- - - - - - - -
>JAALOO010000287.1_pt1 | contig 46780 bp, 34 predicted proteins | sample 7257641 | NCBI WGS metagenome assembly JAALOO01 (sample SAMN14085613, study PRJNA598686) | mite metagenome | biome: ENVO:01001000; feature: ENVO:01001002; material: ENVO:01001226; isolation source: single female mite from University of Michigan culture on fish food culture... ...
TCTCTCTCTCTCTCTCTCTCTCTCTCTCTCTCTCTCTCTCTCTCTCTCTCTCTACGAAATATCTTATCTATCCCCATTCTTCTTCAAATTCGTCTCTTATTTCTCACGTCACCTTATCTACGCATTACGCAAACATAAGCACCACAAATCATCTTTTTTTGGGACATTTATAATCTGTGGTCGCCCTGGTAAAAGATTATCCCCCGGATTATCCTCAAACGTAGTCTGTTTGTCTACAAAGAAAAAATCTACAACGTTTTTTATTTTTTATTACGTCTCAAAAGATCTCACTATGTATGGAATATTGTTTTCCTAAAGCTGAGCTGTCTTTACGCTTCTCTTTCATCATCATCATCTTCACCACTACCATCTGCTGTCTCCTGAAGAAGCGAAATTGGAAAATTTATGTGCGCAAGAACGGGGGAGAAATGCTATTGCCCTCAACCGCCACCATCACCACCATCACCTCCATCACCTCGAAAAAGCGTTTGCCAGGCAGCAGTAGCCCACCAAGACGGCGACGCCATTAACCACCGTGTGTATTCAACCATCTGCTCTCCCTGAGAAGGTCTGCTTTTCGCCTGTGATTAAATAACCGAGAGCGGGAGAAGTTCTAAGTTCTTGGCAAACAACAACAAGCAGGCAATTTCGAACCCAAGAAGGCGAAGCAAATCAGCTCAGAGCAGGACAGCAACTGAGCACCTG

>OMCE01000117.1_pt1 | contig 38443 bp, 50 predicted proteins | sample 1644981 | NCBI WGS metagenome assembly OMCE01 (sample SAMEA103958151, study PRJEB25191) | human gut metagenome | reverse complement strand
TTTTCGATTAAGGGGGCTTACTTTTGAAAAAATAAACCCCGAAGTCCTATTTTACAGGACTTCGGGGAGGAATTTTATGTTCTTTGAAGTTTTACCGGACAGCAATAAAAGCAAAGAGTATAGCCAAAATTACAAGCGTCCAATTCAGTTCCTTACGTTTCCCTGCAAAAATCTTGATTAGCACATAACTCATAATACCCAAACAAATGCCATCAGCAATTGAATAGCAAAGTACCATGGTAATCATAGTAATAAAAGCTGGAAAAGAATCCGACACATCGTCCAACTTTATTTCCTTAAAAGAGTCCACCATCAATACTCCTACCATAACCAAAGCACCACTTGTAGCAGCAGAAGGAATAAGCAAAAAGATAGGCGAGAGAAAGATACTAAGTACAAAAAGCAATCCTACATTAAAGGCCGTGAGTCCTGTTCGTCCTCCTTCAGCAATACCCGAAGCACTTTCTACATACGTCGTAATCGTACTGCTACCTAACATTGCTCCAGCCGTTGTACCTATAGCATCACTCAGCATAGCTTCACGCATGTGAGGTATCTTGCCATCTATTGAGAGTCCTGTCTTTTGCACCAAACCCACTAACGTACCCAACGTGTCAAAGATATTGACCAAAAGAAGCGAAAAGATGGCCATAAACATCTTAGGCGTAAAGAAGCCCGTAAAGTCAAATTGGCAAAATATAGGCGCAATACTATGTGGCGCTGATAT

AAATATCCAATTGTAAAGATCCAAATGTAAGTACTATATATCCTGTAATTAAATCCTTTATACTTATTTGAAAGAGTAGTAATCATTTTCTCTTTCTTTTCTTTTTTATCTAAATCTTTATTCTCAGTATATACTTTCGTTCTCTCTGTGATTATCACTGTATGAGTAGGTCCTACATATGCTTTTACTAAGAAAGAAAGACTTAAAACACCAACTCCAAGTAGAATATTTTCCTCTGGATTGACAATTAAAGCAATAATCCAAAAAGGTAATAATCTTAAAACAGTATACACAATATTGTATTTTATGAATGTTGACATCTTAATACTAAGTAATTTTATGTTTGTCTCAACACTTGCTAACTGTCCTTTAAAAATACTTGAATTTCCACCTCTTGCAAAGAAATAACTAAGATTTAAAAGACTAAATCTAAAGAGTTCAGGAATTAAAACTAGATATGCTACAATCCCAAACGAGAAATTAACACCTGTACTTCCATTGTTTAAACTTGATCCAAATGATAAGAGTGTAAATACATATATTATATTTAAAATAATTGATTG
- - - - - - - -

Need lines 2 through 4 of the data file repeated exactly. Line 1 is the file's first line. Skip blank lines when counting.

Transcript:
TCTCTCTCTCTCTCTCTCTCTCTCTCTCTCTCTCTCTCTCTCTCTCTCTCTCTACGAAATATCTTATCTATCCCCATTCTTCTTCAAATTCGTCTCTTATTTCTCACGTCACCTTATCTACGCATTACGCAAACATAAGCACCACAAATCATCTTTTTTTGGGACATTTATAATCTGTGGTCGCCCTGGTAAAAGATTATCCCCCGGATTATCCTCAAACGTAGTCTGTTTGTCTACAAAGAAAAAATCTACAACGTTTTTTATTTTTTATTACGTCTCAAAAGATCTCACTATGTATGGAATATTGTTTTCCTAAAGCTGAGCTGTCTTTACGCTTCTCTTTCATCATCATCATCTTCACCACTACCATCTGCTGTCTCCTGAAGAAGCGAAATTGGAAAATTTATGTGCGCAAGAACGGGGGAGAAATGCTATTGCCCTCAACCGCCACCATCACCACCATCACCTCCATCACCTCGAAAAAGCGTTTGCCAGGCAGCAGTAGCCCACCAAGACGGCGACGCCATTAACCACCGTGTGTATTCAACCATCTGCTCTCCCTGAGAAGGTCTGCTTTTCGCCTGTGATTAAATAACCGAGAGCGGGAGAAGTTCTAAGTTCTTGGCAAACAACAACAAGCAGGCAATTTCGAACCCAAGAAGGCGAAGCAAATCAGCTCAGAGCAGGACAGCAACTGAGCACCTG

>OMCE01000117.1_pt1 | contig 38443 bp, 50 predicted proteins | sample 1644981 | NCBI WGS metagenome assembly OMCE01 (sample SAMEA103958151, study PRJEB25191) | human gut metagenome | reverse complement strand
TTTTCGATTAAGGGGGCTTACTTTTGAAAAAATAAACCCCGAAGTCCTATTTTACAGGACTTCGGGGAGGAATTTTATGTTCTTTGAAGTTTTACCGGACAGCAATAAAAGCAAAGAGTATAGCCAAAATTACAAGCGTCCAATTCAGTTCCTTACGTTTCCCTGCAAAAATCTTGATTAGCACATAACTCATAATACCCAAACAAATGCCATCAGCAATTGAATAGCAAAGTACCATGGTAATCATAGTAATAAAAGCTGGAAAAGAATCCGACACATCGTCCAACTTTATTTCCTTAAAAGAGTCCACCATCAATACTCCTACCATAACCAAAGCACCACTTGTAGCAGCAGAAGGAATAAGCAAAAAGATAGGCGAGAGAAAGATACTAAGTACAAAAAGCAATCCTACATTAAAGGCCGTGAGTCCTGTTCGTCCTCCTTCAGCAATACCCGAAGCACTTTCTACATACGTCGTAATCGTACTGCTACCTAACATTGCTCCAGCCGTTGTACCTATAGCATCACTCAGCATAGCTTCACGCATGTGAGGTATCTTGCCATCTATTGAGAGTCCTGTCTTTTGCACCAAACCCACTAACGTACCCAACGTGTCAAAGATATTGACCAAAAGAAGCGAAAAGATGGCCATAAACATCTTAGGCGTAAAGAAGCCCGTAAAGTCAAATTGGCAAAATATAGGCGCAATACTATGTGGCGCTGATAT